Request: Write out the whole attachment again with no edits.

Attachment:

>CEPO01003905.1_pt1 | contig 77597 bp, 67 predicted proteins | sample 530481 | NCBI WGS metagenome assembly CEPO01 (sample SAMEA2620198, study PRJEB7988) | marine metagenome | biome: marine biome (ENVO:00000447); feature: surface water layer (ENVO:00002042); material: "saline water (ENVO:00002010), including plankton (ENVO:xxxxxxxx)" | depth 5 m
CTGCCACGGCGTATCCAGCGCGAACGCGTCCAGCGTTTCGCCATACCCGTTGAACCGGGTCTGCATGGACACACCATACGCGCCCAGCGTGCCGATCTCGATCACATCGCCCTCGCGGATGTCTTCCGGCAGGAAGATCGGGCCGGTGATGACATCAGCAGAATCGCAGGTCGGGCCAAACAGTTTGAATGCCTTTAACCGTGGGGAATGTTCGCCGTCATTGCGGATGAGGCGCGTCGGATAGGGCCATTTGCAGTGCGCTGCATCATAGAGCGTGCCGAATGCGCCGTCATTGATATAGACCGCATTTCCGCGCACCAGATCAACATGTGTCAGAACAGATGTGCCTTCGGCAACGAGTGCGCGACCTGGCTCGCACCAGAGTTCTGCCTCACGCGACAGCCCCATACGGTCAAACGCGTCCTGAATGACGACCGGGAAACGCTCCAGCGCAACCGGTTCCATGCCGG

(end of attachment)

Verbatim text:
>CEPO01003905.1_pt1 | contig 77597 bp, 67 predicted proteins | sample 530481 | NCBI WGS metagenome assembly CEPO01 (sample SAMEA2620198, study PRJEB7988) | marine metagenome | biome: marine biome (ENVO:00000447); feature: surface water layer (ENVO:00002042); material: "saline water (ENVO:00002010), including plankton (ENVO:xxxxxxxx)" | depth 5 m
CTGCCACGGCGTATCCAGCGCGAACGCGTCCAGCGTTTCGCCATACCCGTTGAACCGGGTCTGCATGGACACACCATACGCGCCCAGCGTGCCGATCTCGATCACATCGCCCTCGCGGATGTCTTCCGGCAGGAAGATCGGGCCGGTGATGACATCAGCAGAATCGCAGGTCGGGCCAAACAGTTTGAATGCCTTTAACCGTGGGGAATGTTCGCCGTCATTGCGGATGAGGCGCGTCGGATAGGGCCATTTGCAGTGCGCTGCATCATAGAGCGTGCCGAATGCGCCGTCATTGATATAGACCGCATTTCCGCGCACCAGATCAACATGTGTCAGAACAGATGTGCCTTCGGCAACGAGTGCGCGACCTGGCTCGCACCAGAGTTCTGCCTCACGCGACAGCCCCATACGGTCAAACGCGTCCTGAATGACGACCGGGAAACGCTCCAGCGCAACCGGTTCCATGCCGG